Adam C. Abrahms, Member of the Firm in the Employment, Labor & Workforce Management and Health Care & Life Sciences practices, in the firm’s Los Angeles office, was quoted in Pew Stateline, in “States with Legal Pot Consider How to Protect Cannabis Workers,” by Leigh Giangreco.

Following is an excerpt:

Most cannabis dispensaries are cash-only businesses, constantly at risk of being robbed. Indoor growing facilities use harsh lighting, and plants get sprayed with pesticides.

Those conditions can create daily hazards for cannabis workers, which is why labor organizers are trying to unionize them as legalization spreads and the marijuana workforce grows. …

UFCW, which represents grocery, retail, meatpacking and health care workers, has led the unionization charge. The union says it represents tens of thousands of workers in the burgeoning marijuana industry, including “budtenders,” processors, delivery people and cultivators.

The union first organized cannabis workers in Colorado, which legalized recreational marijuana in 2012. Colorado and Washington were the first two states to legalize cannabis for recreational use and in the years since, many other states have followed. Today, 37 states plus the District of Columbia allow medical marijuana use, and 21 states plus D.C. allow recreational use, according to the National Conference of State Legislatures, a nonprofit that educates lawmakers and their aides. …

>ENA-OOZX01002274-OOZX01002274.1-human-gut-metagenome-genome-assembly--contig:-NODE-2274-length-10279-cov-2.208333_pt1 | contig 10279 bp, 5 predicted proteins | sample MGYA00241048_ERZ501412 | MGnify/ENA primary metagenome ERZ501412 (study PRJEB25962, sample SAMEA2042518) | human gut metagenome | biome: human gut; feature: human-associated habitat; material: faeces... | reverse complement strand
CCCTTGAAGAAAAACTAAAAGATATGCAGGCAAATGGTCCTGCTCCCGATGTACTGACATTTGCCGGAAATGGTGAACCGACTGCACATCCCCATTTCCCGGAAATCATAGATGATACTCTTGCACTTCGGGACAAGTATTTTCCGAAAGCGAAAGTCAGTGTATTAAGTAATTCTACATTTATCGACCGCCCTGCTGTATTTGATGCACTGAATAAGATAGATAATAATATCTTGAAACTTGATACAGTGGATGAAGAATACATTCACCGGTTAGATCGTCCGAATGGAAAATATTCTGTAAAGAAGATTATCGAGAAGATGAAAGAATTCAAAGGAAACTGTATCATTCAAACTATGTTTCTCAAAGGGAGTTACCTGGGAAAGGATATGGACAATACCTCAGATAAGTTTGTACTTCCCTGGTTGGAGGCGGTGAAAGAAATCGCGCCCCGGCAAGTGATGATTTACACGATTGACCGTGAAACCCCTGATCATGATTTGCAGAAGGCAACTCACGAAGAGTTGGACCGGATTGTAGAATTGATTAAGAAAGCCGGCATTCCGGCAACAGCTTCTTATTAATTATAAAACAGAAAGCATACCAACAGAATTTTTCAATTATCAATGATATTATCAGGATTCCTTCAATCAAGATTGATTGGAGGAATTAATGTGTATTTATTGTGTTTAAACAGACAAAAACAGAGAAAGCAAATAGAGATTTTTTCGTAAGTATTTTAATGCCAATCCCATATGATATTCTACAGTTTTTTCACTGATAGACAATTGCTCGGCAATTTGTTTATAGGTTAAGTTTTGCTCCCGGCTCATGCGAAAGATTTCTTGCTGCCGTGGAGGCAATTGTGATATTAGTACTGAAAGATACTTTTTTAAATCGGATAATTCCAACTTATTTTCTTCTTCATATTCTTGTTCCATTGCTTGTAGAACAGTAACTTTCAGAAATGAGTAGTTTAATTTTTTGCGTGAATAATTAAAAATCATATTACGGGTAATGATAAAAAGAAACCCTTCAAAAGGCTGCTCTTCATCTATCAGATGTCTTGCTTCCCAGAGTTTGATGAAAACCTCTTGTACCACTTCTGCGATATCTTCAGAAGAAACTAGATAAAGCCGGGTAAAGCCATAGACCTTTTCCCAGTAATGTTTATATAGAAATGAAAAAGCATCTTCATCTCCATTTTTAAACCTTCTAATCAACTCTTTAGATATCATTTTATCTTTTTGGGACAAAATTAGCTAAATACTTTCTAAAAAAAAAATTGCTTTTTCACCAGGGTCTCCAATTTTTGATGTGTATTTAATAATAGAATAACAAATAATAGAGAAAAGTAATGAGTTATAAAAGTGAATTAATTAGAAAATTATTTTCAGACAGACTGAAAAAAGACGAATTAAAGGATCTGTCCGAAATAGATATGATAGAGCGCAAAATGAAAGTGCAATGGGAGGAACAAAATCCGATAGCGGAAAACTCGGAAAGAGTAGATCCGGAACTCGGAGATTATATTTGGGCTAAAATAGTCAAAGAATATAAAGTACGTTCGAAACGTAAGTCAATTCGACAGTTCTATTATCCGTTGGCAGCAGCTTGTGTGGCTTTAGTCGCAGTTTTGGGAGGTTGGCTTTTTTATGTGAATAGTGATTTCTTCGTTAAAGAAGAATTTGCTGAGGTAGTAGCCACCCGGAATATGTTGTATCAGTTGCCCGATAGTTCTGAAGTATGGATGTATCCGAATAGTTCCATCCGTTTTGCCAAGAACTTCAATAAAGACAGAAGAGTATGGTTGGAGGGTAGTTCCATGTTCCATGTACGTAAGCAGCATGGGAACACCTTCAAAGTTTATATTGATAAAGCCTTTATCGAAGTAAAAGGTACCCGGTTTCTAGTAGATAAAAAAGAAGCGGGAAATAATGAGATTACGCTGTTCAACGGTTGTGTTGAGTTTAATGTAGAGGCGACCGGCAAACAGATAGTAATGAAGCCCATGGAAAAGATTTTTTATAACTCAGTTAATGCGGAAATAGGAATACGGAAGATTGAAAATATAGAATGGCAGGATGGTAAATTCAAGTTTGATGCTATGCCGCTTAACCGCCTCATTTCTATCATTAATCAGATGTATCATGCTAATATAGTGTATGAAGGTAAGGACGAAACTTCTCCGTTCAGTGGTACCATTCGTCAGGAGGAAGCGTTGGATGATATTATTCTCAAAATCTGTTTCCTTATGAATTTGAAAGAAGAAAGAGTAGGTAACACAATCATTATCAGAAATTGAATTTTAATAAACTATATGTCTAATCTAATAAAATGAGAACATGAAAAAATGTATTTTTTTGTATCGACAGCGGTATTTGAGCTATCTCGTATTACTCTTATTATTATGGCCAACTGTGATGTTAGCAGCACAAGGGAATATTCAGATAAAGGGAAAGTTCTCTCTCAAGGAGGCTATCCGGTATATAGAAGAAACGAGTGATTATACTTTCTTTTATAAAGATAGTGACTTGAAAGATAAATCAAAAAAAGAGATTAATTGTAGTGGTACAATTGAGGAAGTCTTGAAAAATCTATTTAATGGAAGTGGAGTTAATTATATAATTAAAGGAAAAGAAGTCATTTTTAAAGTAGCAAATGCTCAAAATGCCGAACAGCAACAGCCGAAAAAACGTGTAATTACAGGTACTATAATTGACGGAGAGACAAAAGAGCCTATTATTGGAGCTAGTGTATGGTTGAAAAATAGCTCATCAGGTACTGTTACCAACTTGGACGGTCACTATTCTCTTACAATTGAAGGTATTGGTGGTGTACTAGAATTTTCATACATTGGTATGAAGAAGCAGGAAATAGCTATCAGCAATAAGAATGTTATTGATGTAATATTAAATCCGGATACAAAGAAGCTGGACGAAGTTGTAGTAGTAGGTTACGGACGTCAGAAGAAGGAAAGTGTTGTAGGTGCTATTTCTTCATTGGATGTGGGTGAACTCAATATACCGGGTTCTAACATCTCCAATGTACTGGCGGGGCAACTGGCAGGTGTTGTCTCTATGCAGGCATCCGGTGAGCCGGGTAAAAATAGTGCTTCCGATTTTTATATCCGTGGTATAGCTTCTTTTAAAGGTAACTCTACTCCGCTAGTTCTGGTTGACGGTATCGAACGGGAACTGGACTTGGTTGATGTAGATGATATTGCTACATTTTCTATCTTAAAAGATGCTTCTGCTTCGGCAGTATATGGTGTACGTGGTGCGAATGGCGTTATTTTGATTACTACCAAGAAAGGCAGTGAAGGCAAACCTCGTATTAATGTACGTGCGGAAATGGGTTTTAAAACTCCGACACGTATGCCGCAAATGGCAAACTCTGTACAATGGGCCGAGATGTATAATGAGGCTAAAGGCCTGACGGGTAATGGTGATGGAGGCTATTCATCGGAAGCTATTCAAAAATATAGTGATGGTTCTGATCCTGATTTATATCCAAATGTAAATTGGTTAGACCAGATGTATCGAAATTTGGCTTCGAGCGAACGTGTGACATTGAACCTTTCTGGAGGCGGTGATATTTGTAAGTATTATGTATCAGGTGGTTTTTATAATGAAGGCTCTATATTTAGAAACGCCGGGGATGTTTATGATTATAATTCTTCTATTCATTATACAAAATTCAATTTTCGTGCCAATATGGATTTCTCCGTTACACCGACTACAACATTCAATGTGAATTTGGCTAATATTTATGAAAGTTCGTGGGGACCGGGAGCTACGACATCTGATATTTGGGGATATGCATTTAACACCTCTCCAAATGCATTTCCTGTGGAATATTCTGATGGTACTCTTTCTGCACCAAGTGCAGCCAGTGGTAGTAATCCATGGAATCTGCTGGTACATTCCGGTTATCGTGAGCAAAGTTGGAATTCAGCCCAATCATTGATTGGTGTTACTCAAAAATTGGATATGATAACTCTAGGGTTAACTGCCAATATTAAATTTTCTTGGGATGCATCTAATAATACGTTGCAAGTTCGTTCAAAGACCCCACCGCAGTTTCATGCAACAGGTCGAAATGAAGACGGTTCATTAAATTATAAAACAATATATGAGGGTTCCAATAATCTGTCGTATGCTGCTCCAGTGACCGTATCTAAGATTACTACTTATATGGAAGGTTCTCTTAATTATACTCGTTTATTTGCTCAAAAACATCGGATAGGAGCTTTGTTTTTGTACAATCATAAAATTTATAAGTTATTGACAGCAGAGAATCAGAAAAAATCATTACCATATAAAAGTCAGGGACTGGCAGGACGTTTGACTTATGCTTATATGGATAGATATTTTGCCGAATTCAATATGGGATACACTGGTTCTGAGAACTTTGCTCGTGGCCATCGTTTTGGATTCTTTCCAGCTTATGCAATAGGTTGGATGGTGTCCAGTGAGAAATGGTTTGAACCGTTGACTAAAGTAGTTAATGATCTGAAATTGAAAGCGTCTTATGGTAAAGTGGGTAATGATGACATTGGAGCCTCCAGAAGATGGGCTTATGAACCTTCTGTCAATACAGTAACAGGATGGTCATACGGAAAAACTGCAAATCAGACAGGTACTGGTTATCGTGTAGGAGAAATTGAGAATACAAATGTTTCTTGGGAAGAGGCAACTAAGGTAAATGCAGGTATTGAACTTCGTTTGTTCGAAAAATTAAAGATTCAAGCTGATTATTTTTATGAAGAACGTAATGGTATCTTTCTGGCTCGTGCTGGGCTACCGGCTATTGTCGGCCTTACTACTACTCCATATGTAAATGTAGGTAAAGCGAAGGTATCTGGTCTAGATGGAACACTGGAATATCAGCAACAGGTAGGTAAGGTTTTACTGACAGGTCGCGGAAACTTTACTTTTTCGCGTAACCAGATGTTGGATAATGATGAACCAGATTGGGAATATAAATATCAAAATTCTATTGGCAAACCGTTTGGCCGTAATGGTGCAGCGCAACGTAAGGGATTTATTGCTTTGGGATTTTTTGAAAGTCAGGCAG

Some large cannabis companies have allegedly sought to block unionization efforts.

Massachusetts-based Curaleaf, for example, which operates 142 dispensaries and 26 cultivation sites in 21 states, has been the subject of numerous complaints filed with the National Labor Relations Board, including for retaliation and bad faith bargaining. Curaleaf did not respond to a Stateline request for comment.

Adam Abrahms, a labor management attorney based in Los Angeles, said many cannabis companies are struggling to comply with regulations and pay taxes, and that union-minded workers should be wary of pushing them over the edge.

“When you put in additional administrative costs and burdens associated with dealing with a union organizing campaign, that may not be within [workers’] ultimate long-term best interests,” Abrahms said.

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